The house my Dad built

My dad had bigger dreams than living in an old rented farmhouse. He already had a job at the local brick works in Armadale, though this was a fair ride on the push bike every morning. He used to say that it wasn’t the ten miles that bothered him, but the fact that he was riding into the sturdy and blustery easterly wind that came down from the Darling Scarp in the morning, and in the afternoon he was riding into the south westerly sea breeze on the way home! But at least it cooled him down after a hot days work making bricks.

Dad had bought a five acre block of land about a mile or so closer to town. Still on Third Avenue, still on the same side. It was just over the road from a swamp that the authorities were trying to drain, and the drain ran right through our property. This drain was a source of constant delight and adventures to the small boys who grew up there! You’ll hear more about this drain later. This whole area of Kelmscott right through to Westfield is very low lying and should never have been allowed to be subdivided for housing. But it was and in later years there were all sorts of legal problems with compensation claims for flooded houses.

We lived in this house for maybe five years while Dad built it from the ground up. For a man with no building experience, in fact no trade background at all, who worked as a labourer all his life, to build a double brick home by himself – with help from Mum, of course! – is a remarkable achievement! And this while holding down a full time labourer’s job at a brick works and having to ride his pushbike both ways. Dad was always a hardworking man, and at the age of 62 when he was forced to retire because his body could take no more he was still working as a labourer, but in a meat works, working long hours. He died comparatively young at sixty nine, simply because his body conked out after too many years of hard work. He never had the chance to rust out because he was worn out.

When we moved in there was only the structure that was there was to become the back verandah. Divided by curtains into a kitchen and bedroom area, and at one end there was a room that would become the bathroom but was used for storage. The room that would become the toilet was the pantry. We three kids shared one bed and Dad and Mum had their own bed. Bathing was done in a galvanised tub which would hold about an eight year old child. We’d start with the youngest and each would use the water. After the kids were washed we went to bed and presumably Dad and Mum had some sort of a bath, probably a ‘half and half’ bath so neatly described by Patsy Adam-Smith in her book ‘Outback Heroes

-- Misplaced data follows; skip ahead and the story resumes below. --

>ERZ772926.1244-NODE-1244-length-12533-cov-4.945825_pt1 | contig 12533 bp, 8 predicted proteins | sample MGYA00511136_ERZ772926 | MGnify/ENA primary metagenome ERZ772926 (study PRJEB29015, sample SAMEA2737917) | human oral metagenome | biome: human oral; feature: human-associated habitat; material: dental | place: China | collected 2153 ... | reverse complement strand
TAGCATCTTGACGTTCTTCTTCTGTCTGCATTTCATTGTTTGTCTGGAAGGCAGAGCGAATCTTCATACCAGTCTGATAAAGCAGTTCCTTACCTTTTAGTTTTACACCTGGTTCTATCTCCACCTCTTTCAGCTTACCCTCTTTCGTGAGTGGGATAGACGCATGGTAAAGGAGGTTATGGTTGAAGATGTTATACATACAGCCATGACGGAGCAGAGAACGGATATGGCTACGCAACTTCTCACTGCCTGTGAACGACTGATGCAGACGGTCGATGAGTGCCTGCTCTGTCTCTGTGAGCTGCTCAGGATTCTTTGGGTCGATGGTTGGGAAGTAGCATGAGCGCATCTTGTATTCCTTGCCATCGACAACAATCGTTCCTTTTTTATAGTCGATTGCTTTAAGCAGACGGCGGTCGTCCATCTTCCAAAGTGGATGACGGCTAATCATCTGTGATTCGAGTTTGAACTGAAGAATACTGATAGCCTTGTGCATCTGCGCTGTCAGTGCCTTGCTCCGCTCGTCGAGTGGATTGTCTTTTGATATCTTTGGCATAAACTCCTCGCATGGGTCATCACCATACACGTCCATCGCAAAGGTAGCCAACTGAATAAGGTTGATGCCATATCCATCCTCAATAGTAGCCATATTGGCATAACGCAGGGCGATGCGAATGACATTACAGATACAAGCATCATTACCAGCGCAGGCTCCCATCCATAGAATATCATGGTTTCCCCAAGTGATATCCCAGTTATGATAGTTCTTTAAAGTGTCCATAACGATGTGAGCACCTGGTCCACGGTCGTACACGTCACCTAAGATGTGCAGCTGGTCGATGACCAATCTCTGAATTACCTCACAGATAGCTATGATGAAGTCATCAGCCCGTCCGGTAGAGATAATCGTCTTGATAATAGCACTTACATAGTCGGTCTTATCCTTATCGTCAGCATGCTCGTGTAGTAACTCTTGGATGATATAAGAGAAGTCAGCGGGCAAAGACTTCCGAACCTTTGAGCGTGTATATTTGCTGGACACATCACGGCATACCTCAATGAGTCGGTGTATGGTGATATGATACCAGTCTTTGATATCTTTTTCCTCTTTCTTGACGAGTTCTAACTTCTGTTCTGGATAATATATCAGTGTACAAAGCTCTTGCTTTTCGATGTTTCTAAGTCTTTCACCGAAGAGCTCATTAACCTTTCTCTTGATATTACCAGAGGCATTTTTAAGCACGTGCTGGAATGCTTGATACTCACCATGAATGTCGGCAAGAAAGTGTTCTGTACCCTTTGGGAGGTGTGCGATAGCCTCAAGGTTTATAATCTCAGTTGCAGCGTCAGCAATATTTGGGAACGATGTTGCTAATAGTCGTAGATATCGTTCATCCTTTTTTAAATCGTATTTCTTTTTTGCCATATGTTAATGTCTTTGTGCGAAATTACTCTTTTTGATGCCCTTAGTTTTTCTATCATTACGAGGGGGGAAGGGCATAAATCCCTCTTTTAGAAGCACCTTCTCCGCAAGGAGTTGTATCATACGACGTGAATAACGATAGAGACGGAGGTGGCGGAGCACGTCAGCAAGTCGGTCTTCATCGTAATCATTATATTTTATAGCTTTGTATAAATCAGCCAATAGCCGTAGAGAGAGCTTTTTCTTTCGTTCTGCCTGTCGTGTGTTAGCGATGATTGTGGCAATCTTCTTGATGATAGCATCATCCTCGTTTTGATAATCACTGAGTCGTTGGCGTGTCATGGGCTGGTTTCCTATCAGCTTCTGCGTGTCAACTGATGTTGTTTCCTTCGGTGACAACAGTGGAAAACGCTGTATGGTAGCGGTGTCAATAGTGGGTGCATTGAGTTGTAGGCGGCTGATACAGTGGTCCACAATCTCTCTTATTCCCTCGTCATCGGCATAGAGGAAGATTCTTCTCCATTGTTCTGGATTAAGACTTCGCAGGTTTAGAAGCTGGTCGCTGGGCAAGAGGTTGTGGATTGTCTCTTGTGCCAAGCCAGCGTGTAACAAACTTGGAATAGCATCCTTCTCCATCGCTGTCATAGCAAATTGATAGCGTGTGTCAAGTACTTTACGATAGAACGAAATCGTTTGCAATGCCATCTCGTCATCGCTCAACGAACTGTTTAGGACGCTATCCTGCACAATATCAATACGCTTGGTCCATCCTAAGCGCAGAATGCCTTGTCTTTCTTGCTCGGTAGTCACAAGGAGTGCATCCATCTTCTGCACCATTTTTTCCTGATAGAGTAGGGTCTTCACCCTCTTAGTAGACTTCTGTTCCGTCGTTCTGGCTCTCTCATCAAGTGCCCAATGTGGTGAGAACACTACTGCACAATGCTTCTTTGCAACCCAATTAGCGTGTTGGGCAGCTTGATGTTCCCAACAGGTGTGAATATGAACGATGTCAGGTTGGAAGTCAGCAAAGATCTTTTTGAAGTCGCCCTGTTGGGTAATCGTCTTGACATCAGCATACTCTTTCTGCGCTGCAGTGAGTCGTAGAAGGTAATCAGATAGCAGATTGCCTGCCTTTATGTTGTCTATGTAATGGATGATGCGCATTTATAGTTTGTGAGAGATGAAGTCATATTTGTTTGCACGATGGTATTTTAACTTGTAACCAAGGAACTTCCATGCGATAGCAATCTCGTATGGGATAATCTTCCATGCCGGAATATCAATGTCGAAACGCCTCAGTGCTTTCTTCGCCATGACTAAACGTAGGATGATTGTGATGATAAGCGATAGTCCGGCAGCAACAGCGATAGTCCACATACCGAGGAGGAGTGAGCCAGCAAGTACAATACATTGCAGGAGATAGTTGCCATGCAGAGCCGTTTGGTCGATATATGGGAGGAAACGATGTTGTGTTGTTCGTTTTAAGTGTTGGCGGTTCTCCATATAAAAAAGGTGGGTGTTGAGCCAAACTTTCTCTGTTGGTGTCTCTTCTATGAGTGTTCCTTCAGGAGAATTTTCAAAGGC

The toilet was in a little timber framed asbestos sheet covered outside dunny twenty or thirty yards from the house right near the back fence of the house block. The receptacle was a large bucket which Dad would empty whenever it was close to full. I don’t remember where he emptied it, but a do remember a large and luxuriant vegetable garden in the sandy soil of Kelmscott!

I do remember the rubbish dump. Dad would take the rubbish every Saturday right up the back corner of the main block, just inside the fence line and close to the Banksia scrub that surrounded our property and that burned so very fiercely when the bushfires came a few years later. There was a slight rise near the back of the block and Dad would dig a hole about four or five feet deep in the sandy soil and tip all the rubbish in the hole. He then covered the rubbish with sand and left the hole till the next time. Next time he would add the next layer of rubbish and then cover with sand. And so on, layer upon layer, till the hole was filled. Then he’d dig another hole.

© Copyright Willem Schultink